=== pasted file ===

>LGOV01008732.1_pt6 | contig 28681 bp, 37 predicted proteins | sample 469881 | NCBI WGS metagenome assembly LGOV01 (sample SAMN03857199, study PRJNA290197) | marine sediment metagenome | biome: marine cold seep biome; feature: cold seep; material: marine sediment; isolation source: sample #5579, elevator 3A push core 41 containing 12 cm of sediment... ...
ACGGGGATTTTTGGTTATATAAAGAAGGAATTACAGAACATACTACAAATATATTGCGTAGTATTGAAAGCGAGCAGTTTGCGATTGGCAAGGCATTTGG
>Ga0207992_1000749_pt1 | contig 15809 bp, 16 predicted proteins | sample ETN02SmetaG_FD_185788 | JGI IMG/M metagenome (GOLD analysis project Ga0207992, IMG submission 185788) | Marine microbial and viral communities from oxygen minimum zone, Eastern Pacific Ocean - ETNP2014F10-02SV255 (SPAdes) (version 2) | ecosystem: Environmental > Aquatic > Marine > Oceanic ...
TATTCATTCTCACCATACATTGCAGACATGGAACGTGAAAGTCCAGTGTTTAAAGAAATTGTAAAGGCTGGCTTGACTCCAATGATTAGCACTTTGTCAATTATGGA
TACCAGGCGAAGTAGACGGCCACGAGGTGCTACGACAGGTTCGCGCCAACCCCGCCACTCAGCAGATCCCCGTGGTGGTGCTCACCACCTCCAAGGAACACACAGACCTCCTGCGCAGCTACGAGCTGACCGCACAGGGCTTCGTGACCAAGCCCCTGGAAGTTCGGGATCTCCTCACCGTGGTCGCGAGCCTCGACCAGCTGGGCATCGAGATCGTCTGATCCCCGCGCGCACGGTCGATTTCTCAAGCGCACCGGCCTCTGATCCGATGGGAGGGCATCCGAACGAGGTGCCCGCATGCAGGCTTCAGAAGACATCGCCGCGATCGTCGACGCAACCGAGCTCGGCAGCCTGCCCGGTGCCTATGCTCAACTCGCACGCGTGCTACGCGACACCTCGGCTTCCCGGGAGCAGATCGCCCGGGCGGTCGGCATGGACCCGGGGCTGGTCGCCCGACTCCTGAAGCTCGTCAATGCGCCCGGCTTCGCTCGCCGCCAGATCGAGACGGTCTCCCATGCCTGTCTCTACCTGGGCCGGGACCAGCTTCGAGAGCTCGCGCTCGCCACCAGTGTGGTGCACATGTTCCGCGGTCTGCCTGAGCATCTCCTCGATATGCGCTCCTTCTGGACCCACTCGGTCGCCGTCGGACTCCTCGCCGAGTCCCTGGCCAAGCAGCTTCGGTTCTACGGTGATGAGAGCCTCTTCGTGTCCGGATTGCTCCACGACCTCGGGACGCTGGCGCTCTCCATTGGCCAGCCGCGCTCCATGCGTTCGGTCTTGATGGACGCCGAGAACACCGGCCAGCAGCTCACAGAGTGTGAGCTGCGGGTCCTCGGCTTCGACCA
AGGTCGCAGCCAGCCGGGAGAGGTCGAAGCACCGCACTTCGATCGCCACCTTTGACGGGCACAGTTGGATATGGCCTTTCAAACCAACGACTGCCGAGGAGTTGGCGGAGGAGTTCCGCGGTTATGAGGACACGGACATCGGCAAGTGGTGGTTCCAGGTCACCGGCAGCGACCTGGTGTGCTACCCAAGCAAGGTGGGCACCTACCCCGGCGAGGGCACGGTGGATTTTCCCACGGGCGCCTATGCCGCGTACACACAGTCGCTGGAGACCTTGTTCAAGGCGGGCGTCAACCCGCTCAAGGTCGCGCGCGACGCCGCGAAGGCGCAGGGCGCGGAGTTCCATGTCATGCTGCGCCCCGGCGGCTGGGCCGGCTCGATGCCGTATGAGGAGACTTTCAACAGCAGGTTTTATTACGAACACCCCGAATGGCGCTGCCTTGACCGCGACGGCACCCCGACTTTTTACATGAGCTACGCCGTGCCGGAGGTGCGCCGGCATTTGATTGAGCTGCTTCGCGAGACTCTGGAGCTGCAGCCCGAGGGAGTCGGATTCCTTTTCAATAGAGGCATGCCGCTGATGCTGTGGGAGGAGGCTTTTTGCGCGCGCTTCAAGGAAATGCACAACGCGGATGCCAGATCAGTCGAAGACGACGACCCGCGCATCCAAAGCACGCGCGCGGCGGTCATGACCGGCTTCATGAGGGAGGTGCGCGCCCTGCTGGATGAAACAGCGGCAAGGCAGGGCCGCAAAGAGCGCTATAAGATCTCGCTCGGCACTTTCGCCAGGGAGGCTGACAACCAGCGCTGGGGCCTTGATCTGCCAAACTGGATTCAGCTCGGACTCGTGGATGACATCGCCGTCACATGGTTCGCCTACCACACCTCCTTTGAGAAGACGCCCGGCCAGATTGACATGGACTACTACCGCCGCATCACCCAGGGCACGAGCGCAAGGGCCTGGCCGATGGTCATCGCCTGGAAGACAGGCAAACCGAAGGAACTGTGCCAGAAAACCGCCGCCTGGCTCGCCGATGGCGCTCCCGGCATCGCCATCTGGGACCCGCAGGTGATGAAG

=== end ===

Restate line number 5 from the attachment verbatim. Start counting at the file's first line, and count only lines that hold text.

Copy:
TACCAGGCGAAGTAGACGGCCACGAGGTGCTACGACAGGTTCGCGCCAACCCCGCCACTCAGCAGATCCCCGTGGTGGTGCTCACCACCTCCAAGGAACACACAGACCTCCTGCGCAGCTACGAGCTGACCGCACAGGGCTTCGTGACCAAGCCCCTGGAAGTTCGGGATCTCCTCACCGTGGTCGCGAGCCTCGACCAGCTGGGCATCGAGATCGTCTGATCCCCGCGCGCACGGTCGATTTCTCAAGCGCACCGGCCTCTGATCCGATGGGAGGGCATCCGAACGAGGTGCCCGCATGCAGGCTTCAGAAGACATCGCCGCGATCGTCGACGCAACCGAGCTCGGCAGCCTGCCCGGTGCCTATGCTCAACTCGCACGCGTGCTACGCGACACCTCGGCTTCCCGGGAGCAGATCGCCCGGGCGGTCGGCATGGACCCGGGGCTGGTCGCCCGACTCCTGAAGCTCGTCAATGCGCCCGGCTTCGCTCGCCGCCAGATCGAGACGGTCTCCCATGCCTGTCTCTACCTGGGCCGGGACCAGCTTCGAGAGCTCGCGCTCGCCACCAGTGTGGTGCACATGTTCCGCGGTCTGCCTGAGCATCTCCTCGATATGCGCTCCTTCTGGACCCACTCGGTCGCCGTCGGACTCCTCGCCGAGTCCCTGGCCAAGCAGCTTCGGTTCTACGGTGATGAGAGCCTCTTCGTGTCCGGATTGCTCCACGACCTCGGGACGCTGGCGCTCTCCATTGGCCAGCCGCGCTCCATGCGTTCGGTCTTGATGGACGCCGAGAACACCGGCCAGCAGCTCACAGAGTGTGAGCTGCGGGTCCTCGGCTTCGACCA